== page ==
User onboarding is the process of demonstrating a product or feature's value proposition to users and helping them reach that "aha" moment where they see exactly what value they get from a product's offer.
Navigating a new product or software can often be daunting for users. The first impression users have with a new product via the onboarding journey is often a significant and critical factor in their engagement rate, churn rate, and ultimately, product success.
A simplified onboarding process with reduced friction that introduces the user to your product's features - and makes sure they find it useful - is a great way to ensure that the value your product offers is not lost on the users and set the users up for success.
An onboarding process can be pretty complex, which is usually directly proportional to the complexity of the product itself.
To reduce the friction users face while interacting with your product for the first time, you could consider the following:
Customizing the Onboarding Process
Segmenting the onboarding process according to the potential user types is a pretty nifty way to ease up what could have been a tedious onboarding process, especially for complex products with numerous features. Considering that different user personas translate to different user journeys allows you to tailor the onboarding journey accordingly, reduce friction, and prioritize the user to ensure the user experience is excellent for each user type.
The Braintrust onboarding process gives a first-user the option to customize their account by selecting whether they are "Talent", "Employer" or a "Connector".
In the image above, the onboarding process has been segmented according to the user type and depending on which option the user selects, their onboarding to the platform will be customized accordingly. Only the information needed for each customer type will be required at every point of a tailored onboarding journey and users do not need to be overwhelmed with too many steps to get started.
Using Visual Aids to Highlight Key Features
Visual aids in the form of tooltips or short demo videos are a great way to orient and provide visual assistance to users being onboarded for the first time or even to highlight new features to existing users. Visual aids help the users learn more about your product by themselves and it's been proven that visual aids are often a better learning tool than written instructions.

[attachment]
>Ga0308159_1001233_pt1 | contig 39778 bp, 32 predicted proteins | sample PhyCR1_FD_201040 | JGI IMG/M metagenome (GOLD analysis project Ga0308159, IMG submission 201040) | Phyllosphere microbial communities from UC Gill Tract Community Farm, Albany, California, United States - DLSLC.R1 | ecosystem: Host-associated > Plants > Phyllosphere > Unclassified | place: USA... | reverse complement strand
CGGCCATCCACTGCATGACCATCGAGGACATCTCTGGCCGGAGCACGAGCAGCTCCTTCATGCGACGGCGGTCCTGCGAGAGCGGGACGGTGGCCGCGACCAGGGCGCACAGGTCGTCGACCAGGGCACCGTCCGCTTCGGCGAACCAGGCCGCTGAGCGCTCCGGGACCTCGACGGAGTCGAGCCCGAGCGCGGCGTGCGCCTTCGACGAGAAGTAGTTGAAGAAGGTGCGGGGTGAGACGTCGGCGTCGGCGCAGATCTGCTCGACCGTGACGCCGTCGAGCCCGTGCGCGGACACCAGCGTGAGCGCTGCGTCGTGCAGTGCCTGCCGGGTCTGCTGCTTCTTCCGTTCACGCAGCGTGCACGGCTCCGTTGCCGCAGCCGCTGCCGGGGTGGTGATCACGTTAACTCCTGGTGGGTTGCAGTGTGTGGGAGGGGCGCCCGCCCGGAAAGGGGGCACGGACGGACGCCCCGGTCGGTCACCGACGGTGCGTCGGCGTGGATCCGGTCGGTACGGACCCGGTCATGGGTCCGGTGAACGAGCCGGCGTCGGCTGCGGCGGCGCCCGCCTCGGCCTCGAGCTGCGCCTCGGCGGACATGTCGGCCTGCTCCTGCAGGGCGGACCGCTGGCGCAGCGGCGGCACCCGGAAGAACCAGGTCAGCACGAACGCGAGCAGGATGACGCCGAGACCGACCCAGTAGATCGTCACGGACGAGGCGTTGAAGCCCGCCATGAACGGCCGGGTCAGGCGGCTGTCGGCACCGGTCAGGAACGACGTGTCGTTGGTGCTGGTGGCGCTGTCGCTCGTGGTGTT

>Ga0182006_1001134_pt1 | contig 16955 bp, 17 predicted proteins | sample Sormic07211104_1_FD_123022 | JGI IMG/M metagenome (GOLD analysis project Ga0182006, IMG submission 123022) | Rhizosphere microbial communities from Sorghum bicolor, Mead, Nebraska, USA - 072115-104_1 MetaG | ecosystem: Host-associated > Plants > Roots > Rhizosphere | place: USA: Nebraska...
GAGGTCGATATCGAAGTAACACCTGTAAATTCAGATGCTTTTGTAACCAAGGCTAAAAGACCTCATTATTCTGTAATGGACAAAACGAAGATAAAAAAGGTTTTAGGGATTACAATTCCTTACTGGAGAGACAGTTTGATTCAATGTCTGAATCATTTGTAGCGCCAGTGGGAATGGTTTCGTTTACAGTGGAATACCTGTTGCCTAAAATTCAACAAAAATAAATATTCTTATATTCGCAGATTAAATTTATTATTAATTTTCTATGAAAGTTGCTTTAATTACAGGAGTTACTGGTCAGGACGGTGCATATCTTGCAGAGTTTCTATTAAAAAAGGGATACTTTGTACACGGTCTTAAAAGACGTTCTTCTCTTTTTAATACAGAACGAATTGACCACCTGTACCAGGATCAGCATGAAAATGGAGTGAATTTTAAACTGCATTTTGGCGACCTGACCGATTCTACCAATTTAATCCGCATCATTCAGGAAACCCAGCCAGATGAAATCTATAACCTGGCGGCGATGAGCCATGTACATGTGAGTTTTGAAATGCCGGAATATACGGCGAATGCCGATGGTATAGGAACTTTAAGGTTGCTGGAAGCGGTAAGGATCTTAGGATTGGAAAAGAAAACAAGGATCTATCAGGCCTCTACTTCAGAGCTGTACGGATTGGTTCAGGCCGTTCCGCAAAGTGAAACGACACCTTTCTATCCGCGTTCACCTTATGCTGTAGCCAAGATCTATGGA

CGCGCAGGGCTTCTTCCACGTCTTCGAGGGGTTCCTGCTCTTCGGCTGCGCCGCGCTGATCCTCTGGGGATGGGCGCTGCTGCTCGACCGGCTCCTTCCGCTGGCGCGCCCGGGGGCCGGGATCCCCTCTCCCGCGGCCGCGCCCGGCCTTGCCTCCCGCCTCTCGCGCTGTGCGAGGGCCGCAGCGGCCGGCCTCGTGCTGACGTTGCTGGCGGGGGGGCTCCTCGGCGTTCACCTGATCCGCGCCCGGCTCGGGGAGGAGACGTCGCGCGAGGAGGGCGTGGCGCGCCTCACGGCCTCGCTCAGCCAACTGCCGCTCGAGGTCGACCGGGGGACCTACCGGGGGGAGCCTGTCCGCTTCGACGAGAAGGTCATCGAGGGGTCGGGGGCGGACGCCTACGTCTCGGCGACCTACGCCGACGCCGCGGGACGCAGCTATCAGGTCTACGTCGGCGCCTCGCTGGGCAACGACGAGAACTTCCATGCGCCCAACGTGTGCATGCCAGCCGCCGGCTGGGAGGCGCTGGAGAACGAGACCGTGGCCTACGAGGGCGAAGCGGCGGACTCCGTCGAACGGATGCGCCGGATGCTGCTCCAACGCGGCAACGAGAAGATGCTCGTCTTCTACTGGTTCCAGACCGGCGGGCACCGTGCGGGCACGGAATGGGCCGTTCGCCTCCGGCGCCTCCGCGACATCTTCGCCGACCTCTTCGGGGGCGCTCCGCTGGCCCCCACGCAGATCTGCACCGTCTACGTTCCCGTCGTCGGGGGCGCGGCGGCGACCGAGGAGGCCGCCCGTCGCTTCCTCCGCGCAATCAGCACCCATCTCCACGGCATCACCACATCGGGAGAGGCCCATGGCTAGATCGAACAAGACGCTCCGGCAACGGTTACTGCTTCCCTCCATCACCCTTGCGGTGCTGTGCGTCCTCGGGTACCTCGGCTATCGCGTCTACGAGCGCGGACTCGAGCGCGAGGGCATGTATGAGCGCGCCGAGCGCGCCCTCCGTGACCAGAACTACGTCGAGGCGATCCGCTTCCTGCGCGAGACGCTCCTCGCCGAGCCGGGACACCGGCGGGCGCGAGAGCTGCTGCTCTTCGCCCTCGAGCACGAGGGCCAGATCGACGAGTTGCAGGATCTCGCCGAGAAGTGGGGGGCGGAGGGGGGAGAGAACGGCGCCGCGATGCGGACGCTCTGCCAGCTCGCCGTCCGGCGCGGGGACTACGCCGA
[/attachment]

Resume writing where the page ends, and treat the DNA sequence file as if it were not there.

It is important to remember to allow the user to skip this option but also be able to access the guides when they might need them.
Figma's Figjam offers in-product video tutorials of new features so you don't miss out on any newly added value.
Google's Gmail also makes use of tooltips with illustrations to highlight new features. As shown, the tooltips are used to draw attention to the features of the dashboard that will help the user achieve value much faster.
Minimizing Data Collection
Everybody hates long forms. The kind that starts out asking for actual useful information such as your name and contact details and 200 weeks later, you find yourself still filling out the form with details such as the age of your neighbor's pet fish. This typically has led to a lot of drop-offs in the signup process and certainly, you do not want that.
Reduce the cognitive load on users by ensuring that only absolutely important information is collected from users and that this information is not requested again further along the process. Any other additional information required from the user can always be requested in the future as necessary.
The Flutterwave for Business dashboard requests only important information relating to you and your business to get started.
Float Africa also requests only crucial information to get the ball rolling.
Using Progress Indicators
Providing information on the exact point the user is in the onboarding journey, how many steps have been taken, and how many steps are left is a great way to inspire the users to complete the onboarding and also have an estimate on how much time it'll take them to complete their onboarding and actually get to use the product.
Progress indicators could be in the form of fractions (e.g Step 1 of 4), checklists, dots, dashes, ETC - depending on UI preferences and needs.
Dropbox uses a checklist to motivate users to complete the onboarding process.
Braintrust uses a progress bar to show onboarding progress. A great example can be shown here where Dropbox and Braintrust have incorporated a way to give feedback to the user on their onboarding progress. This is a proven persuasive design technique to motivate users to finish what they've started.
Easily Accessible Support for Further Help
Sometimes, no matter how much effort you may have put into simplifying your onboarding process, you find that there might be some gaps, and to make sure no user is left out of all the value your product offers, there should be a way to seek additional support.
An active and responsive support portal sends users a signal that they're not alone and you're available to prioritize their needs and offer solutions. This is a great way to improve the user experience.
Aboki Africa offers an in-app floating support modal to provide assistance to users.
In conclusion, the main goal of the onboarding journey is to introduce the users to your product and give snippets of the value your product brings and a successfully simplified and engaging onboarding process will help to create a good first impression of your product/brand, build an ongoing relationship with your users and ultimately make it easier for them to use your product. It is also important to remember that creating a seamless onboarding journey is not a one-off process in the product development cycle but one that needs to be tested and iterated to ensure that it provides value and leads to significant user retention.